PC Hardware

Spare Parts

Possessing a large supply of spare parts can definitely shorten the time to complete a repair; however, having too many spare parts can be a problem as well. Maintaining a large inventory is expensive, especially if you have 100 items that just became obsolete. You will need to keep spare parts in stock and you will need to manage them. Consider the following tips when determining how to manage your spare parts inventory:

  • Know the frequency of failures and, therefore, the number of the replacements you are likely to need for your organizational situation.
  • Know how long it takes to get replacements and order appropriately.
  • Know your suppliers and how quickly they can provide parts when you need them. This way you need keep only what you need on your shelf.
  • Buy spare components in bulk whenever possible, especially inexpensive components such as floppy disk drives, cables, mouse devices, ink-jet cartridges, and so forth.
  • Standardize your parts to keep your inventory small (see the next section).


Standardizing equipment is very desirable in large organizations. It reduces the number of spare parts required and simplifies installations. But although desirable, it is not always possible. Many organizations purchase equipment, such as computers, solely on the basis of the best price available at the time of purchase. Therefore, whichever manufacturer happens to be offering a special deal at that time is likely to be the one to get the contract. The result is that the organization eventually assembles a wide assortment of computer equipment, making standardization difficult.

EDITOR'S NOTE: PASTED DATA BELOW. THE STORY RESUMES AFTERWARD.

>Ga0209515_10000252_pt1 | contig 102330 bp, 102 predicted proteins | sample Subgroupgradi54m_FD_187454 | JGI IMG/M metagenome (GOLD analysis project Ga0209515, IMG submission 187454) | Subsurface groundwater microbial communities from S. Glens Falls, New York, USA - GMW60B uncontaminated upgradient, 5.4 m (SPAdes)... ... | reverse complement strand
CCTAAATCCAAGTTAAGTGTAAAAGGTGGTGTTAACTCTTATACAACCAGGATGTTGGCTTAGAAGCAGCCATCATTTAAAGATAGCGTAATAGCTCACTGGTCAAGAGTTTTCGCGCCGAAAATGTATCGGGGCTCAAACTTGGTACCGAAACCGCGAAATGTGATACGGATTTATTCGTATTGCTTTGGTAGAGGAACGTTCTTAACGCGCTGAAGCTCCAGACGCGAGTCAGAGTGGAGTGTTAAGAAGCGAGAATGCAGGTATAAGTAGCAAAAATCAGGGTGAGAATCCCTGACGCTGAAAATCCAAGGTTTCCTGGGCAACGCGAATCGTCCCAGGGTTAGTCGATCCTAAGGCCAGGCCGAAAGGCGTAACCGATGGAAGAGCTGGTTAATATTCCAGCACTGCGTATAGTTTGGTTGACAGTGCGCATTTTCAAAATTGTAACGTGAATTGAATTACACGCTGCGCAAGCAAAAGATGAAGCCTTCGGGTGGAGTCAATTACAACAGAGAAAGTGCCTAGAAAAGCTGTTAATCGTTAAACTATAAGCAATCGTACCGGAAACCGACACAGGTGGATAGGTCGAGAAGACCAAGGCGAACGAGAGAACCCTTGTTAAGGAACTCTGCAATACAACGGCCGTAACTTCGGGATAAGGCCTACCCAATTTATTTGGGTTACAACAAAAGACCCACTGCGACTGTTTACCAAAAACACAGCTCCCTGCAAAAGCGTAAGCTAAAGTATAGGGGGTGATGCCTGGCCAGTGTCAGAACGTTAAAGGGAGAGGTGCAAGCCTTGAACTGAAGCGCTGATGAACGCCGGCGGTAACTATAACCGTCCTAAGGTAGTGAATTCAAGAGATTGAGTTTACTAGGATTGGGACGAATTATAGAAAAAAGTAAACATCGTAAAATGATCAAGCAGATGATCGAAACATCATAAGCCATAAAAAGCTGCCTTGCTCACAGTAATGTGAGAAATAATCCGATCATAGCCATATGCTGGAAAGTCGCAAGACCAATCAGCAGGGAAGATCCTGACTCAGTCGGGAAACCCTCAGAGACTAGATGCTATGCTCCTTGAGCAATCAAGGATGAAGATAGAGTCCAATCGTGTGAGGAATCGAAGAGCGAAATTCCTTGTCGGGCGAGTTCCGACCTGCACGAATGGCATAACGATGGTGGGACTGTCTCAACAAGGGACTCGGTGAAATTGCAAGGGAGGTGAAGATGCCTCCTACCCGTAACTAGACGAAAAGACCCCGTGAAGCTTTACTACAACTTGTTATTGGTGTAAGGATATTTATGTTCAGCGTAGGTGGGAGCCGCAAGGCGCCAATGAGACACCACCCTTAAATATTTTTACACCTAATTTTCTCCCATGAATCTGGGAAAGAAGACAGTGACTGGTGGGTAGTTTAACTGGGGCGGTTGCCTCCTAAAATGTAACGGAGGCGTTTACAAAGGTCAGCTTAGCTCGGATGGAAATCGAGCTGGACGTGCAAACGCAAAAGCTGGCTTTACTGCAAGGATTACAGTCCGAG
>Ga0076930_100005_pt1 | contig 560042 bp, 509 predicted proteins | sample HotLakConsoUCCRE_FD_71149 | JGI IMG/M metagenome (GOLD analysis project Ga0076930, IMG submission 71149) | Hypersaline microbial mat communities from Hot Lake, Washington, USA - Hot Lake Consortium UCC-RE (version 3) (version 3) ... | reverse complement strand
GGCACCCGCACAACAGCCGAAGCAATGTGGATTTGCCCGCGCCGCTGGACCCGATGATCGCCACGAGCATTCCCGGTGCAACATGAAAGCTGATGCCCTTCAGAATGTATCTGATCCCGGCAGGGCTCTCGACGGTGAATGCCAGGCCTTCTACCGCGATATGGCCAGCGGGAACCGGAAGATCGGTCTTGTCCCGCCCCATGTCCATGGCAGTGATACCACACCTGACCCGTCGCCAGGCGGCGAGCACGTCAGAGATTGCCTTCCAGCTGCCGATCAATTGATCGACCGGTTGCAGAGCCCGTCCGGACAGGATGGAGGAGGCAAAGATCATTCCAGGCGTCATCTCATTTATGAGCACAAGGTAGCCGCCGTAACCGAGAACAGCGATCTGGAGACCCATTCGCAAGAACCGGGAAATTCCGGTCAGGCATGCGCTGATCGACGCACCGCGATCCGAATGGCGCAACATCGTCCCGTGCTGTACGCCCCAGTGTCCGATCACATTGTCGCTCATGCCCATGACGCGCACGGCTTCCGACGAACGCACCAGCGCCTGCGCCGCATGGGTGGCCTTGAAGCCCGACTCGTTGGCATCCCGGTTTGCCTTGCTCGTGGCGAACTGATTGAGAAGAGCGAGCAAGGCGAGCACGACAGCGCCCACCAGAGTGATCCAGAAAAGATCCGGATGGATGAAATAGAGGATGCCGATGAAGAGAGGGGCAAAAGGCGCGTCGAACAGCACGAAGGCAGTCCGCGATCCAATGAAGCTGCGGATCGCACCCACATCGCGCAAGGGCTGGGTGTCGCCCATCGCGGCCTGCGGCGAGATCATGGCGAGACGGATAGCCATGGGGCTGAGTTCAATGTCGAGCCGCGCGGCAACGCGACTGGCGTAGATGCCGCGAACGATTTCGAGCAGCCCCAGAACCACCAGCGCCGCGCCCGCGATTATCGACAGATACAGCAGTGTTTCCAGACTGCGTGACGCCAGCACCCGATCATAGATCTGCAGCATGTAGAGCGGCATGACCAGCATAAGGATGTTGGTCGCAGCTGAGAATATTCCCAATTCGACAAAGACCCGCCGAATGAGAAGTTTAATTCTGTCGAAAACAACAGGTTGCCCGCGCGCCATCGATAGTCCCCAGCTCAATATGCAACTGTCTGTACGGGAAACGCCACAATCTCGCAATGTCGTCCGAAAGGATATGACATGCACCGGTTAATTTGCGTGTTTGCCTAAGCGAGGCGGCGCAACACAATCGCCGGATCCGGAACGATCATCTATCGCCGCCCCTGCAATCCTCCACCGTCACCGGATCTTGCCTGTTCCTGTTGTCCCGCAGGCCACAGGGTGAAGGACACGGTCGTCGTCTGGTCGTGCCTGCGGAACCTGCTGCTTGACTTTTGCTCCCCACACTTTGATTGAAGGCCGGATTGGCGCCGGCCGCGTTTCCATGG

In cases such as this, you can standardize what you have control over, and group the rest as well as you can. If you have several identical systems, by using an identical configuration, with standard CONFIG.SYS, AUTOEXEC.BAT, and IRQ assignments, you can simplify the troubleshooting process. Even if you have many computers with little in common, adopting certain standards can be worthwhile. For example, establish common IRQs for standard equipment such as modems, sound cards, network cards, and mouse and SCSI devices.